On episode 8 of Season 3 of “Mary Mary”, Teddy informs his sister-in-law Erica that he doesn’t feel a need to hide out of shame because he had multiple affairs. Yes, multiple affairs.
My first thought upon watching that scene was that there isn’t enough prayer and/or scripture in the world to help me see past Teddy’s bullshit. I don’t think that Teddy is truly sorry for the affairs.
Watching him explain to Erica that he wanted to fight for his marriage had me rolling my eyes. There was no sincerity on his face whatsoever. I understand that some people don’t show emotions, but this ain’t the case.
What exactly is Teddy sorry for?
It damn sure isn’t those affairs. I don’t feel that he’s sorry for the multiple affairs he’s had. Case in point, if he was sorry about the affairs he was having, he wouldn’t have had multiple affairs.
It’s not the affairs that Teddy is sorry for. Teddy is sorry that he got caught. More specifically, he’s apologizing because his infidelities have become public knowledge.
An apology means absolutely nothing if it isn’t genuine. A lot of times, someone will apologize solely to save face. Make the other party feel that their apology is sincere when in reality, they don’t give a damn if their actions are hurtful.
What you hear doesn’t necessarily have the same meaning as the sender intended. You hear “I’m sorry for hurting you” when in actuality you’re hearing “I’m sorry for embarrassing you but not sorry for the specific things I did to hurt you.”
It takes two to care, remember?
This post is inspired by the following question that appeared on my Twitter timeline:
How do you deal with being cheated on?
My response? Leave.
There are some things that can be forgiven (e.g., forgetting a birthday, anniversary, paying the cable bill on time, etc). Cheating ain’t one of ’em.
For some, the logical decision to leave isn’t so clear-cut.
Trust is a hard thing to gain to begin with. It’s earned, not given by default to any ol’ body.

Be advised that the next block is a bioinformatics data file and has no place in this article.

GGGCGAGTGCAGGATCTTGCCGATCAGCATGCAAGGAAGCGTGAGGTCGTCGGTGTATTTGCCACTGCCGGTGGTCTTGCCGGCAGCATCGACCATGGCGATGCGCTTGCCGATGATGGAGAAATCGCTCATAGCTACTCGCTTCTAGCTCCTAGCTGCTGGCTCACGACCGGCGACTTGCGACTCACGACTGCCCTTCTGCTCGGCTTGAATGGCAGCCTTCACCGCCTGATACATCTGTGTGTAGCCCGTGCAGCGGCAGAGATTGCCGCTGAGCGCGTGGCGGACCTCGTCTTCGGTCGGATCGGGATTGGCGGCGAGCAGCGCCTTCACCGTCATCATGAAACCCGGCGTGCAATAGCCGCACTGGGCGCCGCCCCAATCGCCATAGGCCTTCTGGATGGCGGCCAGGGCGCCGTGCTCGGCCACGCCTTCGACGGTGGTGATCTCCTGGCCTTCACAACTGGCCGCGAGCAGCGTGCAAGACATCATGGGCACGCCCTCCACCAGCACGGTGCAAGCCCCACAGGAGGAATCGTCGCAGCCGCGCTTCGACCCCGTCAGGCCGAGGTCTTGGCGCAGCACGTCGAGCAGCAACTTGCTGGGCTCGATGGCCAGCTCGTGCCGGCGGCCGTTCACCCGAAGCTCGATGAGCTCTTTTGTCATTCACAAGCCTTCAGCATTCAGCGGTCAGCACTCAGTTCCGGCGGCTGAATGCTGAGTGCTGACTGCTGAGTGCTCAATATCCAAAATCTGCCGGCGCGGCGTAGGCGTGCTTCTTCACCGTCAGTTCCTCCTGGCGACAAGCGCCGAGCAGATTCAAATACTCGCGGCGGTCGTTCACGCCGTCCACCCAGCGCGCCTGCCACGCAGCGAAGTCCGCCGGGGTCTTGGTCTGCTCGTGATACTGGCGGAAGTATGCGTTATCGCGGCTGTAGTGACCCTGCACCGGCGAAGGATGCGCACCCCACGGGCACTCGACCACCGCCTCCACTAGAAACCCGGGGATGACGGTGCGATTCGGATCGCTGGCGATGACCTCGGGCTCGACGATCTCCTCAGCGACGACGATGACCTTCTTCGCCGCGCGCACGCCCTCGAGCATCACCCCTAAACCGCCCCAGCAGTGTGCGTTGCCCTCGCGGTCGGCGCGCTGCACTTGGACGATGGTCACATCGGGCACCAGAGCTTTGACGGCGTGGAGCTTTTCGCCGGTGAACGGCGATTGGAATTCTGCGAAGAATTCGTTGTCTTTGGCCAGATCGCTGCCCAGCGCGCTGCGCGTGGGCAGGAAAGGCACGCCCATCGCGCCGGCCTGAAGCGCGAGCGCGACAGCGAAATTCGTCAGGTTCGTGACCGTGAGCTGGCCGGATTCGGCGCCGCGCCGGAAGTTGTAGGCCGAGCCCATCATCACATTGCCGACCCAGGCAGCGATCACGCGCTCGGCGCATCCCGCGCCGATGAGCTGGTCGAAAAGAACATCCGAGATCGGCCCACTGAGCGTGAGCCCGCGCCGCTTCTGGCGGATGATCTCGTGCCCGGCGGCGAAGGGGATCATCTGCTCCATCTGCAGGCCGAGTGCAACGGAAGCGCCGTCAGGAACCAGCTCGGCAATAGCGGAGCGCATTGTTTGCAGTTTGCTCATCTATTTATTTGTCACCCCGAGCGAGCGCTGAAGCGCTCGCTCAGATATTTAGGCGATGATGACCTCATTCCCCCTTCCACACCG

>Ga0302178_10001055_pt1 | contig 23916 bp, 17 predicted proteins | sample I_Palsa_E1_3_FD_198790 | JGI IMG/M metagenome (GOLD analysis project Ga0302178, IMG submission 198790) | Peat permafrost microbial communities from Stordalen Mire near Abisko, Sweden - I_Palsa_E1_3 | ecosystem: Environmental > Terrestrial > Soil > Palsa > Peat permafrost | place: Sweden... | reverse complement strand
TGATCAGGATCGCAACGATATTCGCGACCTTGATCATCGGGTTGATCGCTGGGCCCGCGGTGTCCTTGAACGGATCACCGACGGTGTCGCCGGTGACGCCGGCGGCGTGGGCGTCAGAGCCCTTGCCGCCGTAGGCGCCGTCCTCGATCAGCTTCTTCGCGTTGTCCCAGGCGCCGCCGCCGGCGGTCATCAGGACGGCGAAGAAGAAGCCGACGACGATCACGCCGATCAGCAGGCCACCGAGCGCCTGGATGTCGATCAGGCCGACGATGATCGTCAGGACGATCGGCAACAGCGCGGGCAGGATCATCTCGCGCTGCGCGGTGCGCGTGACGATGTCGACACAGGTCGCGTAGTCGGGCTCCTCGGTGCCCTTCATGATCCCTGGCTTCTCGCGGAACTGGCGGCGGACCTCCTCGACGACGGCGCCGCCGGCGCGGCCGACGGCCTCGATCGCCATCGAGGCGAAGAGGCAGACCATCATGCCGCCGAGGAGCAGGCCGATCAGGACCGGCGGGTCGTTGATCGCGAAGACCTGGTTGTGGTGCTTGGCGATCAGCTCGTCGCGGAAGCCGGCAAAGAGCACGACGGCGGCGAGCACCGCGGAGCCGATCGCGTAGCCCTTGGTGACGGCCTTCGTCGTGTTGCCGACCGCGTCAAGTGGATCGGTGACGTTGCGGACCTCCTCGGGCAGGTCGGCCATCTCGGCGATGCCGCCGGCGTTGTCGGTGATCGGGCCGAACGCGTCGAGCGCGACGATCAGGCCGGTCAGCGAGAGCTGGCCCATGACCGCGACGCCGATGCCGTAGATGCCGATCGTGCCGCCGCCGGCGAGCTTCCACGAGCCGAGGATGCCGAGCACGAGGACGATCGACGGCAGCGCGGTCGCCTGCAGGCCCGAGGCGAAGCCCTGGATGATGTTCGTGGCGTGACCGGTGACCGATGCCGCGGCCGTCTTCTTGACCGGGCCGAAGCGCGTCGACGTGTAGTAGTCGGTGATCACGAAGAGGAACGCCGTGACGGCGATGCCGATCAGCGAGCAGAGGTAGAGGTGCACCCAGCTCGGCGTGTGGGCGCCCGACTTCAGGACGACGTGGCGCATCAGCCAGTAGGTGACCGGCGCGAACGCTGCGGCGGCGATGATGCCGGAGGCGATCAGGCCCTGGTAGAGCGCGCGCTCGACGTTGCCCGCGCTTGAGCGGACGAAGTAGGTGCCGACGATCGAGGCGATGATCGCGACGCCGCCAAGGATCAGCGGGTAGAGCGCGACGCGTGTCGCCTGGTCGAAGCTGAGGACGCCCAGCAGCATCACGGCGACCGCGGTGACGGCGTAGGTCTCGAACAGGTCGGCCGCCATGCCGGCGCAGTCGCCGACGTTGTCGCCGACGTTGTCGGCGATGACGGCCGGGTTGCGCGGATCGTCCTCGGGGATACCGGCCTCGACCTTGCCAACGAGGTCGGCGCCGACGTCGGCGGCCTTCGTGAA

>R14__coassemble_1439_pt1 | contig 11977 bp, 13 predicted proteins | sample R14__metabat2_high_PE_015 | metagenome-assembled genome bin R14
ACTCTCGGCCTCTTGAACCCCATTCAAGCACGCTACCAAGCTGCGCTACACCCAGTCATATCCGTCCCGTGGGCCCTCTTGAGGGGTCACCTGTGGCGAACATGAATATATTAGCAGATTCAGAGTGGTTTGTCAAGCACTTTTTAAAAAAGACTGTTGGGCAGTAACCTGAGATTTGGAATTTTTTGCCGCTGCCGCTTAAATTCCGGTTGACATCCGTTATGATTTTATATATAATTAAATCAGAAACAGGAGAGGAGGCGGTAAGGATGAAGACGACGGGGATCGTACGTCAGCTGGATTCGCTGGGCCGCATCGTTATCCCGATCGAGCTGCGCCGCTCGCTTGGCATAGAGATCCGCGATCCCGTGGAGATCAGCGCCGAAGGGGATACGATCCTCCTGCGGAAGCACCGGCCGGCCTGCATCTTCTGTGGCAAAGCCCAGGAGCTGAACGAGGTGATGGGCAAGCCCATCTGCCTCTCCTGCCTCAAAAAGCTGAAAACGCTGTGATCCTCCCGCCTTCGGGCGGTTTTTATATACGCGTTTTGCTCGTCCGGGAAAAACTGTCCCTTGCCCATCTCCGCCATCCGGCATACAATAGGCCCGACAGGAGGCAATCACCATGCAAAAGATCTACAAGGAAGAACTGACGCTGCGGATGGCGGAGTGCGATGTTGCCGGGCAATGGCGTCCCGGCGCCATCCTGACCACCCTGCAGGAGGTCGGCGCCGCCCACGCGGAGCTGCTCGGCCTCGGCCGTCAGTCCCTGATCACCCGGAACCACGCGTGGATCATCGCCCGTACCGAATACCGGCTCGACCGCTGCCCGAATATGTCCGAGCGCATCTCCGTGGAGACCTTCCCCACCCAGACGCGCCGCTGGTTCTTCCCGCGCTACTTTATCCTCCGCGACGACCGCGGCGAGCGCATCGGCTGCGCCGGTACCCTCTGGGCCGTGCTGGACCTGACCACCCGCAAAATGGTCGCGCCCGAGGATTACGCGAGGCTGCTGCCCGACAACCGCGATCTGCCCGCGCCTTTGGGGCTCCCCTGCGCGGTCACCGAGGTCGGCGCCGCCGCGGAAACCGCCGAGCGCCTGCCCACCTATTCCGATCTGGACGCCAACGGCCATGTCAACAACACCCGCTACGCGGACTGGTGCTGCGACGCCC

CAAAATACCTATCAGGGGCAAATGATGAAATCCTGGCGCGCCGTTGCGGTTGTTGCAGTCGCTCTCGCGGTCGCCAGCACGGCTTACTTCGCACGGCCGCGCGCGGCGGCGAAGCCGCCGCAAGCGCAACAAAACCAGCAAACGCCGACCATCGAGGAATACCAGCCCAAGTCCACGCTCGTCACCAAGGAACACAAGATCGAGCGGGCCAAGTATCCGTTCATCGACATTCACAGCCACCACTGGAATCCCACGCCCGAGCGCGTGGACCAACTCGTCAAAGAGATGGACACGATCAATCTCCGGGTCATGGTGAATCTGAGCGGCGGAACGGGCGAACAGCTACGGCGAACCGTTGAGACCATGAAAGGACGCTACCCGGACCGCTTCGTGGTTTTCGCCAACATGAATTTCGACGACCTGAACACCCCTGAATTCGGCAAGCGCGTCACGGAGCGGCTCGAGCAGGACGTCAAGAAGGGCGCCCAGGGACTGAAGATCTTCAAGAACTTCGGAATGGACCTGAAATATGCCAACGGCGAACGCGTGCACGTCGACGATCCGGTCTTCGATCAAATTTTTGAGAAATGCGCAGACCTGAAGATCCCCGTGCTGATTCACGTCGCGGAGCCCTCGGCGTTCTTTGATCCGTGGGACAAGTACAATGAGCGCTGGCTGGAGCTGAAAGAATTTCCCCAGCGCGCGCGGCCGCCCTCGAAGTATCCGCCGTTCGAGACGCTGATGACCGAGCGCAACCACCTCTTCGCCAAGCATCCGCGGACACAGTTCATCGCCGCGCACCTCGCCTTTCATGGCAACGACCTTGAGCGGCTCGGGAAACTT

Once that trust is violated, it’s damn near impossible to get back. I can recall an instance where I knew that he was cheating but my heart wanted to stay.
It can work, I would tell myself. Now matter how hard I tried to make it work, there was no amount of forgiveness to make me forget.
I didn’t believe anything he said anymore. Questioned his whereabouts each time he came home. Raised an eyebrow anytime he used his phone. Made myself anxious worry about him instead of packing to leave. Anxiety is the byproduct of worrying. It wrecks havoc on your well-being. No amount of delusion can fix the damage that has been done.
When trust flees the scene, that’s your cue to leave as well.
I don’t always trust myself. I’ve taken days and even weeks to make a decision and even then, I don’t fully trust myself.
Some things don’t need a lot of consideration. When intuition presents itself, I need to just go with it. Trust in my capabilities.
I can do this.
I will do this.
I believe that each person in your life is a puzzle piece. For me, that’s a lot of pieces sprawled across the table. As I work on the puzzle, I realize there are pieces that don’t fit together.
There are people that no longer have a place in my life. I held onto these dead relationships for years, knowing that it was doing more harm than good.
The moment that you stop fighting and start accepting will be the moment when the puzzle becomes easier to put together.